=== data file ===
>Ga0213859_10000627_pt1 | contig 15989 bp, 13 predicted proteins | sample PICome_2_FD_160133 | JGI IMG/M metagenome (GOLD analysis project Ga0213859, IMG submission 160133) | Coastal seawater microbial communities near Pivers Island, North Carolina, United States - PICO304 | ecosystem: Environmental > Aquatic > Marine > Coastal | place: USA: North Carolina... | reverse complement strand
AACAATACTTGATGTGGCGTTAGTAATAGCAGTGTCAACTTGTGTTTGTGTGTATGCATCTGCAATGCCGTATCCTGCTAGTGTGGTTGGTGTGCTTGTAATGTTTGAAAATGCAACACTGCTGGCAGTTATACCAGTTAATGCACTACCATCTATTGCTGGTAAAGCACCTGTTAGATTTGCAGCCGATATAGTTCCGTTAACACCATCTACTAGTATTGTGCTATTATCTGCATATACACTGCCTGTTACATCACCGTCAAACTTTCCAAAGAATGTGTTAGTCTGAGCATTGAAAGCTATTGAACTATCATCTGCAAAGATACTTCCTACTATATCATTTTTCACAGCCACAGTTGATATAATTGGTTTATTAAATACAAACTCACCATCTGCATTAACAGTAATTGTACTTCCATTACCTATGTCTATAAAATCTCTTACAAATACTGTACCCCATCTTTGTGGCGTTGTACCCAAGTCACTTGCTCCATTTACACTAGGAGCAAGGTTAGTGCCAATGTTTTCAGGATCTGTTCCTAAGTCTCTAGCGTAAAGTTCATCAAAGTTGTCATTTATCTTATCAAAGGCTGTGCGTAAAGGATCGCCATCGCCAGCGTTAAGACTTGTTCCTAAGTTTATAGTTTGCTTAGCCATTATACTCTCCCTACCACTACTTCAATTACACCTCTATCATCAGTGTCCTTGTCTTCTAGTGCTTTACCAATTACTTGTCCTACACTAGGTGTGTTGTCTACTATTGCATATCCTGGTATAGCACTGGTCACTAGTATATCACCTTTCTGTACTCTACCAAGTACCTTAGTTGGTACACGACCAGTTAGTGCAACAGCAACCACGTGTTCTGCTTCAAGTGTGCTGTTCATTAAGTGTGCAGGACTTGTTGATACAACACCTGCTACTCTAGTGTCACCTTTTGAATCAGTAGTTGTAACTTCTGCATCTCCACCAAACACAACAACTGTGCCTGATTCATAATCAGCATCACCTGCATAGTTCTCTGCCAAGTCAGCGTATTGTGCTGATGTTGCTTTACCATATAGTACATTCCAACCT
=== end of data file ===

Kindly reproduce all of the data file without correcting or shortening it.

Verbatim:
>Ga0213859_10000627_pt1 | contig 15989 bp, 13 predicted proteins | sample PICome_2_FD_160133 | JGI IMG/M metagenome (GOLD analysis project Ga0213859, IMG submission 160133) | Coastal seawater microbial communities near Pivers Island, North Carolina, United States - PICO304 | ecosystem: Environmental > Aquatic > Marine > Coastal | place: USA: North Carolina... | reverse complement strand
AACAATACTTGATGTGGCGTTAGTAATAGCAGTGTCAACTTGTGTTTGTGTGTATGCATCTGCAATGCCGTATCCTGCTAGTGTGGTTGGTGTGCTTGTAATGTTTGAAAATGCAACACTGCTGGCAGTTATACCAGTTAATGCACTACCATCTATTGCTGGTAAAGCACCTGTTAGATTTGCAGCCGATATAGTTCCGTTAACACCATCTACTAGTATTGTGCTATTATCTGCATATACACTGCCTGTTACATCACCGTCAAACTTTCCAAAGAATGTGTTAGTCTGAGCATTGAAAGCTATTGAACTATCATCTGCAAAGATACTTCCTACTATATCATTTTTCACAGCCACAGTTGATATAATTGGTTTATTAAATACAAACTCACCATCTGCATTAACAGTAATTGTACTTCCATTACCTATGTCTATAAAATCTCTTACAAATACTGTACCCCATCTTTGTGGCGTTGTACCCAAGTCACTTGCTCCATTTACACTAGGAGCAAGGTTAGTGCCAATGTTTTCAGGATCTGTTCCTAAGTCTCTAGCGTAAAGTTCATCAAAGTTGTCATTTATCTTATCAAAGGCTGTGCGTAAAGGATCGCCATCGCCAGCGTTAAGACTTGTTCCTAAGTTTATAGTTTGCTTAGCCATTATACTCTCCCTACCACTACTTCAATTACACCTCTATCATCAGTGTCCTTGTCTTCTAGTGCTTTACCAATTACTTGTCCTACACTAGGTGTGTTGTCTACTATTGCATATCCTGGTATAGCACTGGTCACTAGTATATCACCTTTCTGTACTCTACCAAGTACCTTAGTTGGTACACGACCAGTTAGTGCAACAGCAACCACGTGTTCTGCTTCAAGTGTGCTGTTCATTAAGTGTGCAGGACTTGTTGATACAACACCTGCTACTCTAGTGTCACCTTTTGAATCAGTAGTTGTAACTTCTGCATCTCCACCAAACACAACAACTGTGCCTGATTCATAATCAGCATCACCTGCATAGTTCTCTGCCAAGTCAGCGTATTGTGCTGATGTTGCTTTACCATATAGTACATTCCAACCT